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Top Russian Islamist calls for attacks on Sochi Games

This screen shot taken in Moscow, December 2, 2009 shows an undated photo of a man identified as Chechen separatist leader Doku Umarov posted on the Kavkazcenter.com site. (AP Photo/Kavkazcenter.com)

MOSCOW: Russia's top Islamist leader Doku Umarov called in a video released on Wednesday for jihadists to stage attacks against a range of targets that include the 2014 Sochi Olympic Games.

"We know that on the bones of our ancestors, on the bones of many, many Muslims who died and are buried on our territory along the Black Sea, today they plan to stage the Olympic Games. We, as the Mujahedeen, must not allow this to happen by any means possible," Umarov said in a message posted on the kavkazcenter.com website.

Russia hopes to make the 2014 Winter Olympic Games into a showcase event that highlights the economic and social strides that the country has made under President Vladimir Putin.

But Sochi is located in the immediate proximity of Russia's North Caucasus -- an extremely volatile region that has witnessed two post-Soviet war in Chechnya and daily violence in republics such as Dagestan.

The Russian authorities ordered added protection for Sochi after the April Boston Marathon Bombings that were blamed on two ethnic Chechen brothers who spent parts of their lives in Russia.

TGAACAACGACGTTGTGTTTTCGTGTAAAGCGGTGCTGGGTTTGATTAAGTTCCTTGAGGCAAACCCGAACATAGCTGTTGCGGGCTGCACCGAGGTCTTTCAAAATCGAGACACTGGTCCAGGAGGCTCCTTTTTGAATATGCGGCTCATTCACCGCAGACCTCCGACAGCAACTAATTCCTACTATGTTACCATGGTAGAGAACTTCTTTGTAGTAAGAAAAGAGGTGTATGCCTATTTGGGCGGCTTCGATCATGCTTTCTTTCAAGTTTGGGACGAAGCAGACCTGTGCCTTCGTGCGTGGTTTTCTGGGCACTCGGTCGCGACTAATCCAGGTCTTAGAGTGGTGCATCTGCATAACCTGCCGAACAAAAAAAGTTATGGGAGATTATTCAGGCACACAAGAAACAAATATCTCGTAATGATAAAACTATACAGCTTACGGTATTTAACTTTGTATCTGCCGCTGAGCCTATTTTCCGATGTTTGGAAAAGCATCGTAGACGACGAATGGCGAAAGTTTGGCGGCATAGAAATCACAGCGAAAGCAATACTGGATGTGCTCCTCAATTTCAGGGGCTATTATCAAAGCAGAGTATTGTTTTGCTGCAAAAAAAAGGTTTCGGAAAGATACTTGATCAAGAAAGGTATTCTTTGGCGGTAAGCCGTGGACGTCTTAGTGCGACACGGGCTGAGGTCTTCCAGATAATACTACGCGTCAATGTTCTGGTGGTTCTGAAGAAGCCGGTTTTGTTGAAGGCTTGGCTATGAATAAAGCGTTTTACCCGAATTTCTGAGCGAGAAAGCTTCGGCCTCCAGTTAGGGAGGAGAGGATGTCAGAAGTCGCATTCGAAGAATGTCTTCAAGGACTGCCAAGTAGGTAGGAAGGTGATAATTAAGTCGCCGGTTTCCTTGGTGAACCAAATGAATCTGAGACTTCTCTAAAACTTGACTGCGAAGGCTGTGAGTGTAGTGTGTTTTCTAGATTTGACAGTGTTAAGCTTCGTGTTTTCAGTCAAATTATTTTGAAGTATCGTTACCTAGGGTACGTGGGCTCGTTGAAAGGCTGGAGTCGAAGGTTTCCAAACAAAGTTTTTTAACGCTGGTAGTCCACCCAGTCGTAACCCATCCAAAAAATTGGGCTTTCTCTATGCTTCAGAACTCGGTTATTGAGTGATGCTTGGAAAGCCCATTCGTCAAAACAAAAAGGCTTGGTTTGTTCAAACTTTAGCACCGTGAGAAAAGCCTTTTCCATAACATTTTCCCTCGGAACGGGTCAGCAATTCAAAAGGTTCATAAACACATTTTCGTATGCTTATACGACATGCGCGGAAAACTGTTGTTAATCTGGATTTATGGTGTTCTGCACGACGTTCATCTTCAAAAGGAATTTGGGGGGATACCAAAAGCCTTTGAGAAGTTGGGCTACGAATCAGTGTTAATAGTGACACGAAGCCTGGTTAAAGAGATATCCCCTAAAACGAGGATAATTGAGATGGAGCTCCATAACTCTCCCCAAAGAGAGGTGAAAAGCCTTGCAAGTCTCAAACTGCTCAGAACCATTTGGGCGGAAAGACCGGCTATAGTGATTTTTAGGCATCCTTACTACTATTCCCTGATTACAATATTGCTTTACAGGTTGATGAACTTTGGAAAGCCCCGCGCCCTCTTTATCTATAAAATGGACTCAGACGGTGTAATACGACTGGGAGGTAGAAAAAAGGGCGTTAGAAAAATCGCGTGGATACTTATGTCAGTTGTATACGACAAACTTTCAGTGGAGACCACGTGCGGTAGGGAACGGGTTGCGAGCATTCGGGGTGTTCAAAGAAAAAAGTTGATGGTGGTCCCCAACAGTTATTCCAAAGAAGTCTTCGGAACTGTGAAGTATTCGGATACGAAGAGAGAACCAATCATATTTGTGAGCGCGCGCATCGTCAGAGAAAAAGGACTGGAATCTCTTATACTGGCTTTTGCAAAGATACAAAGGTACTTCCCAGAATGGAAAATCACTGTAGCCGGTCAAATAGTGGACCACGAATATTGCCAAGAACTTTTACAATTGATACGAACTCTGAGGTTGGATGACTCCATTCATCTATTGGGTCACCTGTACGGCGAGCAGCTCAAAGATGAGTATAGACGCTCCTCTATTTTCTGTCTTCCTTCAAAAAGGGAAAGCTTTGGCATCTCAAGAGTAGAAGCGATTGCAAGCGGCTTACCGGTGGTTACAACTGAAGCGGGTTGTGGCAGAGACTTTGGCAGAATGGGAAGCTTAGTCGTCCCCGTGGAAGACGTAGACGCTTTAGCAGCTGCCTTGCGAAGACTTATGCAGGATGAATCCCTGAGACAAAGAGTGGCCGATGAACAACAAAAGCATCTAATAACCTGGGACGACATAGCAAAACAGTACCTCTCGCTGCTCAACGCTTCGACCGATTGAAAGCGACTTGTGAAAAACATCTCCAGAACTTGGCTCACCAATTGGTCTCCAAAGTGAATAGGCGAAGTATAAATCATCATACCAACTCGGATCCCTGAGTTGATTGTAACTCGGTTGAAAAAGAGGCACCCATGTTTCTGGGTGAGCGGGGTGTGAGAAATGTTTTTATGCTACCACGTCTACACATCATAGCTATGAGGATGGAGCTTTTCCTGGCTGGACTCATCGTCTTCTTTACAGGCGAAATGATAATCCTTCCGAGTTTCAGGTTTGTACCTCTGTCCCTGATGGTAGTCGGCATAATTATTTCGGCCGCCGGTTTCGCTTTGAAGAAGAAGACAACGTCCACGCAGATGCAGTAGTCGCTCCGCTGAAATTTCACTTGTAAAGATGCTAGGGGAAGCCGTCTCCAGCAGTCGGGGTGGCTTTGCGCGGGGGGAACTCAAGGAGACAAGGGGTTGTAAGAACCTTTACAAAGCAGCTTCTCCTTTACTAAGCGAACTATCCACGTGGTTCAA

Umarov for his part has been viewed as Moscow's enemy number one since he took charge of the loose band of guerrillas who continue to stage attacks against Russians targets and fight federal troops in periodic skirmishes.

The bearded guerrilla has been pronounced dead by the Russian authorities on many occasions only to resurface again in videos that claim particularly brutal attacks.

Umarov has assumed responsibility for strikes such as the 2010 Moscow metro bombings that killed more than 40 people and the 2011 Domodedovo airport attack in the capital in which 37 people died.

Umarov argued in the video that his earlier call for a truce was interpreted by the Russian authorities as a sign of weakness.

"Today we must prove to those in the Kremlin that our good will is not our weakness," he said.

"For this reason, I call on each of you... on the territory of the Caucasus to do your utmost... to prevent these satanic dances on our bones," he said in reference to the Sochi Games.

 

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